“I’m baffled because I’ve never met someone so full of life, and you’re telling me that you want to die?” He asked.
I nodded, “yes”.
I don’t know how to tell people that I have been casually suicidal since I was eight. The lull of a lazy Sunday will halt at the idea that I’d be better off dead. My mind makes islands of crowded rooms. Depression marroons me from friendship and closeness. This isn’t the kind of thing we talk about– how there’s this gaping space between ok and violently suicidal. Most of my mind wander in that gaping space, in one where I question my own life.
A common theme with tragic deaths of public figures is that we douse their name in how they left. It’s not fair. You are not your exit. People gawk at the joy surging from figures like Robin Williams and Kate Spade. It is possible to be happy and suicidal. Happy is a feeling. Suicidal is a belief. Below are all the years that I almost died. All the while I was living my life and being loved. All the while, I was the happiest girl in the world.
2001- I am eight, galloping through the summer between second and third grade. My brain is a fickle landscape. It’s nothing new. Only something new happens. Up a staircase and to the right, all the suspicions I have that I don’t deserve to live are confirmed. I descend from the stairs, and later, blast my Walkman, thinking the drive home will save me. But there are things we never shake, that never leave. I am eight when I first realize I am actively suicidal.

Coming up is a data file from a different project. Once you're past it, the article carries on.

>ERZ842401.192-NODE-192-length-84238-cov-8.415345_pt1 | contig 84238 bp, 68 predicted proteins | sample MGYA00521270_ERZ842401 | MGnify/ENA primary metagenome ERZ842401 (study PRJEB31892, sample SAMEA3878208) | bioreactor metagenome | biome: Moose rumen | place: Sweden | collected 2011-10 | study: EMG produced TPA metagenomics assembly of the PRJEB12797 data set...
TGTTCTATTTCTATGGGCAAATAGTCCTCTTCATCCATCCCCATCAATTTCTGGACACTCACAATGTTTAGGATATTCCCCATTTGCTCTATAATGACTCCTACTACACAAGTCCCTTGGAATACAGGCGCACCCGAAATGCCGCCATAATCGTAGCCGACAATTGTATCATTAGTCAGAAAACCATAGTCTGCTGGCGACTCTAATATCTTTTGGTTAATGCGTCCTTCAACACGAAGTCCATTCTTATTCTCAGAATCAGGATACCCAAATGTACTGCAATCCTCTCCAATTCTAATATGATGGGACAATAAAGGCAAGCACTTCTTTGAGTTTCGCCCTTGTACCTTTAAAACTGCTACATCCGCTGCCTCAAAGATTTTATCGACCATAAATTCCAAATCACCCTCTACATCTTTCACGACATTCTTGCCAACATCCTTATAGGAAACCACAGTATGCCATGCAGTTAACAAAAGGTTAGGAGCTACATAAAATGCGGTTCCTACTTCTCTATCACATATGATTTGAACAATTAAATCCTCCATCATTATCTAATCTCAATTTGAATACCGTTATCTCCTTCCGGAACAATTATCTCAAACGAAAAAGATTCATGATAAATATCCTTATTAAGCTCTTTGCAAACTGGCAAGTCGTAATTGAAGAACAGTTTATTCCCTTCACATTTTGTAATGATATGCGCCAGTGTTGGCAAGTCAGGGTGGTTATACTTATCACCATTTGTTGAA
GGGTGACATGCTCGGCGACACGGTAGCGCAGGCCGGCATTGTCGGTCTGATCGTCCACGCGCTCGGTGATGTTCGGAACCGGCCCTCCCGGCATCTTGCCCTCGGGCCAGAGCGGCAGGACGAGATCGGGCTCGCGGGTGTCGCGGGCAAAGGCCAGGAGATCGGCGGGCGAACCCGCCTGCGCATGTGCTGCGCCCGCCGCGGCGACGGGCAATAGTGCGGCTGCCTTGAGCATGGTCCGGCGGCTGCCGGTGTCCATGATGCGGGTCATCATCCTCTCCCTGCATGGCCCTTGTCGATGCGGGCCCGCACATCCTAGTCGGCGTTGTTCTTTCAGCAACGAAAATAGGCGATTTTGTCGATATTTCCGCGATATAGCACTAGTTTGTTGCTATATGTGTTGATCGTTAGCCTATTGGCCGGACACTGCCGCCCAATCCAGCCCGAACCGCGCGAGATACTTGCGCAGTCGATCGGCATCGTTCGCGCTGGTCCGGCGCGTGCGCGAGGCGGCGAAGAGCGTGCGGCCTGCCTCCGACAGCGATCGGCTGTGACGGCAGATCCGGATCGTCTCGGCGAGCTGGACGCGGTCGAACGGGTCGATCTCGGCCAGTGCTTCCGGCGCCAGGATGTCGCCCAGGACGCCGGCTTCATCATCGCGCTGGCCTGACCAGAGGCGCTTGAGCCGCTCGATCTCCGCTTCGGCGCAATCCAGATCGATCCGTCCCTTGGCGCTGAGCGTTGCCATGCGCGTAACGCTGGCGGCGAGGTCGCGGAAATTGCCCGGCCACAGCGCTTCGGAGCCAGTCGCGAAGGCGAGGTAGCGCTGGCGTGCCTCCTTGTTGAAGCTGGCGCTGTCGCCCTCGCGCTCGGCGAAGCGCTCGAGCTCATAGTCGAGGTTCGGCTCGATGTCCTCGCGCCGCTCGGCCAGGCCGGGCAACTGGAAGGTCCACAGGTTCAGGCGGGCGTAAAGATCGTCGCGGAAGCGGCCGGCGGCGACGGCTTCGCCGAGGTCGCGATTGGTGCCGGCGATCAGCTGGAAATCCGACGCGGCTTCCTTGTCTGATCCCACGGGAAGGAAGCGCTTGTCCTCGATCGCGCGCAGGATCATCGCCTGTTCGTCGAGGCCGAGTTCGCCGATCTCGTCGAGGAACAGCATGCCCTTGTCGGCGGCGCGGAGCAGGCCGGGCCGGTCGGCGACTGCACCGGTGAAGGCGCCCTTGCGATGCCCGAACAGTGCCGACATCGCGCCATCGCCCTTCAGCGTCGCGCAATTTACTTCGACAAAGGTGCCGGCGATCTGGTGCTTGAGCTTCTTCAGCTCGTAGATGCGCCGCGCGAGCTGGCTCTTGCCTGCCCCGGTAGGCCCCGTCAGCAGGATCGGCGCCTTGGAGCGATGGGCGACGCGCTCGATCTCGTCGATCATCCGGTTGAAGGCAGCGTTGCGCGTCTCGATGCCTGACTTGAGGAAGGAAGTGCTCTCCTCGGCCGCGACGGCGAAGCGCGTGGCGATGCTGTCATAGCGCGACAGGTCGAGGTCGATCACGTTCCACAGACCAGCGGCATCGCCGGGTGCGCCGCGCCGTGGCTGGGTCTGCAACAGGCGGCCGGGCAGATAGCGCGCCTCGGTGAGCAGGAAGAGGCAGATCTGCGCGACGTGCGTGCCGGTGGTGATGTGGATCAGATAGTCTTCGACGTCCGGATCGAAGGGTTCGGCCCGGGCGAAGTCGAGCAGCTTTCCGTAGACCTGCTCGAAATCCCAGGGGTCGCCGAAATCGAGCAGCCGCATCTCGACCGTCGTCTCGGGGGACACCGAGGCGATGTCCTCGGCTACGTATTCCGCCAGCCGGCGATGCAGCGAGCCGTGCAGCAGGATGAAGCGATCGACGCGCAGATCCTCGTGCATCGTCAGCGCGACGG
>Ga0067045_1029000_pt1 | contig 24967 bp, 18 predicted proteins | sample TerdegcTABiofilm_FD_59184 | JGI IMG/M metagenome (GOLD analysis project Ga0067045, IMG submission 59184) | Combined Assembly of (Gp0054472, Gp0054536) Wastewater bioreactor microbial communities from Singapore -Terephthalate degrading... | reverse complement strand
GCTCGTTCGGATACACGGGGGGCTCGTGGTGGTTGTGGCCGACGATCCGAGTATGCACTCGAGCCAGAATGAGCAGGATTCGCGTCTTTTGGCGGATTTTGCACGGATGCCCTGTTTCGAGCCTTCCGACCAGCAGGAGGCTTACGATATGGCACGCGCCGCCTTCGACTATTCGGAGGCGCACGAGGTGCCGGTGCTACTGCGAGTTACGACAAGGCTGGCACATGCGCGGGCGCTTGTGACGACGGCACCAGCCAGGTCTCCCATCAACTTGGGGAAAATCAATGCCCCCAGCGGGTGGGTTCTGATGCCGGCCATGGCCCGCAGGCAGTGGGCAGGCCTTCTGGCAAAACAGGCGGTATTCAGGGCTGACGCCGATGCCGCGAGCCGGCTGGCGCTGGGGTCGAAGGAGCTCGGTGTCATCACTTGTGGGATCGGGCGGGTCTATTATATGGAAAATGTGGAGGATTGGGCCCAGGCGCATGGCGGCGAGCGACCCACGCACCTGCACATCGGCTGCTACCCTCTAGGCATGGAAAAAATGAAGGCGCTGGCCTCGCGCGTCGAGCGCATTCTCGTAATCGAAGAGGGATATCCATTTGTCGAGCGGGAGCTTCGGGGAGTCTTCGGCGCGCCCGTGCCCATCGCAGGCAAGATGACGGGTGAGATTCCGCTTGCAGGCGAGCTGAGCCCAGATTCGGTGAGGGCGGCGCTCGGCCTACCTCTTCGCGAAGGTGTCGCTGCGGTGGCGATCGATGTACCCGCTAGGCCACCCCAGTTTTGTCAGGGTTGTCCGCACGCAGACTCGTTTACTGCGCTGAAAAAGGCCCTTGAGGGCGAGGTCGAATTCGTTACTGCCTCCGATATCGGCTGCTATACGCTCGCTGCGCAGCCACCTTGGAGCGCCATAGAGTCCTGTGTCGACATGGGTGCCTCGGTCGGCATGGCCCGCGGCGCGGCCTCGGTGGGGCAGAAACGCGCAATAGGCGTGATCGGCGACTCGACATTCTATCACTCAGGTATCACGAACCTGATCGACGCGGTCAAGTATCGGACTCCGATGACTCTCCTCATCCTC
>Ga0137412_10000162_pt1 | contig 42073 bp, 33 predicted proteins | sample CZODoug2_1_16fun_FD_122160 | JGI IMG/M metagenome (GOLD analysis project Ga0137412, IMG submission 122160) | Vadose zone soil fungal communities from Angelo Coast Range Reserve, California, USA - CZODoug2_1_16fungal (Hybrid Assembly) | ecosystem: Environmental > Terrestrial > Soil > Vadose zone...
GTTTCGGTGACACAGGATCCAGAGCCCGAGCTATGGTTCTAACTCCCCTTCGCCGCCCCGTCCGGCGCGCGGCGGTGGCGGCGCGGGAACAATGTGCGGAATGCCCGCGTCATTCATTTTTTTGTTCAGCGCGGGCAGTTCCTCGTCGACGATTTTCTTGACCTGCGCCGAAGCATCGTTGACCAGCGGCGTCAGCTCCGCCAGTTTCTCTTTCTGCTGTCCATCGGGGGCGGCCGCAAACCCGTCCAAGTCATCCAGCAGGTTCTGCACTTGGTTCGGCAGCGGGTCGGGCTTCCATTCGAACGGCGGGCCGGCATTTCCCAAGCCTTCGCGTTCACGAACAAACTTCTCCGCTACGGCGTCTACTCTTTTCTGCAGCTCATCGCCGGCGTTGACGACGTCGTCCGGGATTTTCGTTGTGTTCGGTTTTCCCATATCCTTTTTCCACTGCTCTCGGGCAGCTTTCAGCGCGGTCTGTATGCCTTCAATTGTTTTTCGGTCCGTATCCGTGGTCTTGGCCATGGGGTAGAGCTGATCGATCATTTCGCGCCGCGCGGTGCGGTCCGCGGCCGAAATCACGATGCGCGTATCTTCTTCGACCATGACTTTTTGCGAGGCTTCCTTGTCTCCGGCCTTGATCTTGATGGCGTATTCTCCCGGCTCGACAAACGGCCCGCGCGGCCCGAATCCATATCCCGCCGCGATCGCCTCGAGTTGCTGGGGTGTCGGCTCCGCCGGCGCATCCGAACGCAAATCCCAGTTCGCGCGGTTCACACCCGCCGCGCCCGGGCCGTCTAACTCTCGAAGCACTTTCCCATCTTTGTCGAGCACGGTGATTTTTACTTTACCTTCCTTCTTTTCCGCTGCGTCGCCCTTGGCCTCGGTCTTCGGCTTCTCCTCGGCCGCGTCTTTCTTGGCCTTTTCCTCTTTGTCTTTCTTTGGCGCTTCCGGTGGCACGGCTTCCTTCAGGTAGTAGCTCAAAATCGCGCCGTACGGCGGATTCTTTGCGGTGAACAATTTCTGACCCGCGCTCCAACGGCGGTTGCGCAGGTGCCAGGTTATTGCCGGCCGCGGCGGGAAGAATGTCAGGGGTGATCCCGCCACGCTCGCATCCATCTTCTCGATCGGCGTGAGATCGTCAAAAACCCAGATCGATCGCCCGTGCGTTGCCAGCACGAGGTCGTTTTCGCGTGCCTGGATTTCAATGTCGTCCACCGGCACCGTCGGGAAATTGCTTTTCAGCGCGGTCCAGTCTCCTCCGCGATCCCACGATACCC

2001-2003: my peers’ perspectives are buttercream yellow, a goldenrod lens. I am ok until I’m not ok. My self-image exists along the tightrope of perfectionism, and when I fall, I crash. Every argument with my parents is a court case substantiating how I don’t deserve to be alive. In retreats to my bedroom, notebooks hold all my feelings. I pour my hurt into the pages, and I pray nobody ever reads them. I know this isn’t normal.